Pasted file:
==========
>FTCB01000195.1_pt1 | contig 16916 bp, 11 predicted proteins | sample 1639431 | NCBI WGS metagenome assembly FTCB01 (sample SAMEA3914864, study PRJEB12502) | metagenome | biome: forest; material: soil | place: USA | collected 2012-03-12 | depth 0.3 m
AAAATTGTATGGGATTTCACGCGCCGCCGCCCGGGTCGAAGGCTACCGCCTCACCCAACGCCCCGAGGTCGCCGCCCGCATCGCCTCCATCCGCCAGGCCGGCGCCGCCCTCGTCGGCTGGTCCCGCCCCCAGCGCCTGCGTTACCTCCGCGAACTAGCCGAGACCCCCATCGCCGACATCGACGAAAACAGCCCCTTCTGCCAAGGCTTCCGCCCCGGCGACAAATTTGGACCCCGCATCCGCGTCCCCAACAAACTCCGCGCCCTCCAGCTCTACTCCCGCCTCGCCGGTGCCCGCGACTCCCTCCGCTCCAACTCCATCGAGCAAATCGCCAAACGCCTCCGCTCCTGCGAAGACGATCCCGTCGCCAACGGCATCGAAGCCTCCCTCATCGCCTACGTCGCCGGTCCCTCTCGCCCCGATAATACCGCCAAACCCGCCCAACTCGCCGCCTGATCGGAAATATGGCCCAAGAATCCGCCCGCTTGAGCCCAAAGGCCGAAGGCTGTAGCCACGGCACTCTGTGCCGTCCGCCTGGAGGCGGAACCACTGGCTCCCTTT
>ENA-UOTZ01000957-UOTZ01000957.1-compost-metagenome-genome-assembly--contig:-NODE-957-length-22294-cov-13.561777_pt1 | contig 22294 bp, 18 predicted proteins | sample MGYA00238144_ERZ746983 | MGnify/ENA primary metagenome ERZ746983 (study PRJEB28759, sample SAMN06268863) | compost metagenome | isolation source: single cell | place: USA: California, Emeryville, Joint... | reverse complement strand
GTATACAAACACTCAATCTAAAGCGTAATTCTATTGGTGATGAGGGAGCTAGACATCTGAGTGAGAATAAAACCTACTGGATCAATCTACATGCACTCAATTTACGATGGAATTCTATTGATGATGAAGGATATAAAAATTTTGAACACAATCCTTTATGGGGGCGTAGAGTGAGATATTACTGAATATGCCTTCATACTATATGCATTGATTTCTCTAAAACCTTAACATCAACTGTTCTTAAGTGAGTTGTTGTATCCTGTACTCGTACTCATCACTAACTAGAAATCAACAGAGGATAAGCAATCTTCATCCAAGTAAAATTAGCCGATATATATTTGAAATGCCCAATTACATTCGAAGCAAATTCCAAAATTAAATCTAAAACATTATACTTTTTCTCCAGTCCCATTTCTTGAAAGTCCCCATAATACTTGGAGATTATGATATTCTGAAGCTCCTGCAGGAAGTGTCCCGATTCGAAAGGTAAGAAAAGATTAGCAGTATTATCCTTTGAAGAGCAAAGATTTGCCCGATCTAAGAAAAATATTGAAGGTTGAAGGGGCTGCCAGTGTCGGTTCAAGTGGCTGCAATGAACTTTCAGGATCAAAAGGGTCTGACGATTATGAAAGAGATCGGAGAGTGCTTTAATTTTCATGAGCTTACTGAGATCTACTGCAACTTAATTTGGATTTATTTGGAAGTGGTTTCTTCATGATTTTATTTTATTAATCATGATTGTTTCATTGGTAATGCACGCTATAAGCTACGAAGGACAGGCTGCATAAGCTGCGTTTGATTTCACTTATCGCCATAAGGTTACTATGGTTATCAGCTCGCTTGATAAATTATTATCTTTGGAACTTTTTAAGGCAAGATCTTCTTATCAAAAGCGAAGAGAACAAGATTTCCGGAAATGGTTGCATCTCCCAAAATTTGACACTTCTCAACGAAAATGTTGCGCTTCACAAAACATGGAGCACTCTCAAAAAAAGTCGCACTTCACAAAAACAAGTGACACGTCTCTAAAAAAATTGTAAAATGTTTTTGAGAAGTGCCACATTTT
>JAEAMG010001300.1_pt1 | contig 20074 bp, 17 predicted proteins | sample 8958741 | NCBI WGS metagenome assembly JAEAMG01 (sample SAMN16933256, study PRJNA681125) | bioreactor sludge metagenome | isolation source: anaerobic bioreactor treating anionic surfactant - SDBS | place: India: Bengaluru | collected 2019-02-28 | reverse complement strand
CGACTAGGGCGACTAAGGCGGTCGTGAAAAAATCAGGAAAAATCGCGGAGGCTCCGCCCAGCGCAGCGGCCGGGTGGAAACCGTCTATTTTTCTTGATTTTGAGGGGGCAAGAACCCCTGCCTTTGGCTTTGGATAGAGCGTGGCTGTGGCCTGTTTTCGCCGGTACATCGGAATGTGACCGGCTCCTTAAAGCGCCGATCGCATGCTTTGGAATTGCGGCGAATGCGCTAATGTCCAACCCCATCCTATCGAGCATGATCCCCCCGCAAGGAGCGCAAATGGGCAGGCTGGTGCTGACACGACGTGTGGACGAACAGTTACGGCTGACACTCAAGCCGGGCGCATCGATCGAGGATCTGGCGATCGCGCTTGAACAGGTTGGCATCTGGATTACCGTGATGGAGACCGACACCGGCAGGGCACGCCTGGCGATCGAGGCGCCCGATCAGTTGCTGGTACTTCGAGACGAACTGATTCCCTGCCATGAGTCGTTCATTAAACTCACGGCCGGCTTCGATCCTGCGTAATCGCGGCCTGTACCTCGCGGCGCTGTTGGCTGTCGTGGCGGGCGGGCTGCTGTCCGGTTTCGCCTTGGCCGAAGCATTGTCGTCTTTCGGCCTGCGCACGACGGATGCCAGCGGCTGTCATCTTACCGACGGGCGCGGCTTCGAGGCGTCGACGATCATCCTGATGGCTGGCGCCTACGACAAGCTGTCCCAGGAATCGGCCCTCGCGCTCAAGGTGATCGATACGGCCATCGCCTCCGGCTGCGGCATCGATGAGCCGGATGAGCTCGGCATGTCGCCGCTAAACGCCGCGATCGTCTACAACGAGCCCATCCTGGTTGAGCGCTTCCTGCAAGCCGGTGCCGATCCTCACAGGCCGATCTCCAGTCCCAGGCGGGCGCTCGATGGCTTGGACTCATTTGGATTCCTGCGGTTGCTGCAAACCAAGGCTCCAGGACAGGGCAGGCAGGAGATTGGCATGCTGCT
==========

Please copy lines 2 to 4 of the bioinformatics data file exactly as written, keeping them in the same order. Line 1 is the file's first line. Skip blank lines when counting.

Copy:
AAAATTGTATGGGATTTCACGCGCCGCCGCCCGGGTCGAAGGCTACCGCCTCACCCAACGCCCCGAGGTCGCCGCCCGCATCGCCTCCATCCGCCAGGCCGGCGCCGCCCTCGTCGGCTGGTCCCGCCCCCAGCGCCTGCGTTACCTCCGCGAACTAGCCGAGACCCCCATCGCCGACATCGACGAAAACAGCCCCTTCTGCCAAGGCTTCCGCCCCGGCGACAAATTTGGACCCCGCATCCGCGTCCCCAACAAACTCCGCGCCCTCCAGCTCTACTCCCGCCTCGCCGGTGCCCGCGACTCCCTCCGCTCCAACTCCATCGAGCAAATCGCCAAACGCCTCCGCTCCTGCGAAGACGATCCCGTCGCCAACGGCATCGAAGCCTCCCTCATCGCCTACGTCGCCGGTCCCTCTCGCCCCGATAATACCGCCAAACCCGCCCAACTCGCCGCCTGATCGGAAATATGGCCCAAGAATCCGCCCGCTTGAGCCCAAAGGCCGAAGGCTGTAGCCACGGCACTCTGTGCCGTCCGCCTGGAGGCGGAACCACTGGCTCCCTTT
>ENA-UOTZ01000957-UOTZ01000957.1-compost-metagenome-genome-assembly--contig:-NODE-957-length-22294-cov-13.561777_pt1 | contig 22294 bp, 18 predicted proteins | sample MGYA00238144_ERZ746983 | MGnify/ENA primary metagenome ERZ746983 (study PRJEB28759, sample SAMN06268863) | compost metagenome | isolation source: single cell | place: USA: California, Emeryville, Joint... | reverse complement strand
GTATACAAACACTCAATCTAAAGCGTAATTCTATTGGTGATGAGGGAGCTAGACATCTGAGTGAGAATAAAACCTACTGGATCAATCTACATGCACTCAATTTACGATGGAATTCTATTGATGATGAAGGATATAAAAATTTTGAACACAATCCTTTATGGGGGCGTAGAGTGAGATATTACTGAATATGCCTTCATACTATATGCATTGATTTCTCTAAAACCTTAACATCAACTGTTCTTAAGTGAGTTGTTGTATCCTGTACTCGTACTCATCACTAACTAGAAATCAACAGAGGATAAGCAATCTTCATCCAAGTAAAATTAGCCGATATATATTTGAAATGCCCAATTACATTCGAAGCAAATTCCAAAATTAAATCTAAAACATTATACTTTTTCTCCAGTCCCATTTCTTGAAAGTCCCCATAATACTTGGAGATTATGATATTCTGAAGCTCCTGCAGGAAGTGTCCCGATTCGAAAGGTAAGAAAAGATTAGCAGTATTATCCTTTGAAGAGCAAAGATTTGCCCGATCTAAGAAAAATATTGAAGGTTGAAGGGGCTGCCAGTGTCGGTTCAAGTGGCTGCAATGAACTTTCAGGATCAAAAGGGTCTGACGATTATGAAAGAGATCGGAGAGTGCTTTAATTTTCATGAGCTTACTGAGATCTACTGCAACTTAATTTGGATTTATTTGGAAGTGGTTTCTTCATGATTTTATTTTATTAATCATGATTGTTTCATTGGTAATGCACGCTATAAGCTACGAAGGACAGGCTGCATAAGCTGCGTTTGATTTCACTTATCGCCATAAGGTTACTATGGTTATCAGCTCGCTTGATAAATTATTATCTTTGGAACTTTTTAAGGCAAGATCTTCTTATCAAAAGCGAAGAGAACAAGATTTCCGGAAATGGTTGCATCTCCCAAAATTTGACACTTCTCAACGAAAATGTTGCGCTTCACAAAACATGGAGCACTCTCAAAAAAAGTCGCACTTCACAAAAACAAGTGACACGTCTCTAAAAAAATTGTAAAATGTTTTTGAGAAGTGCCACATTTT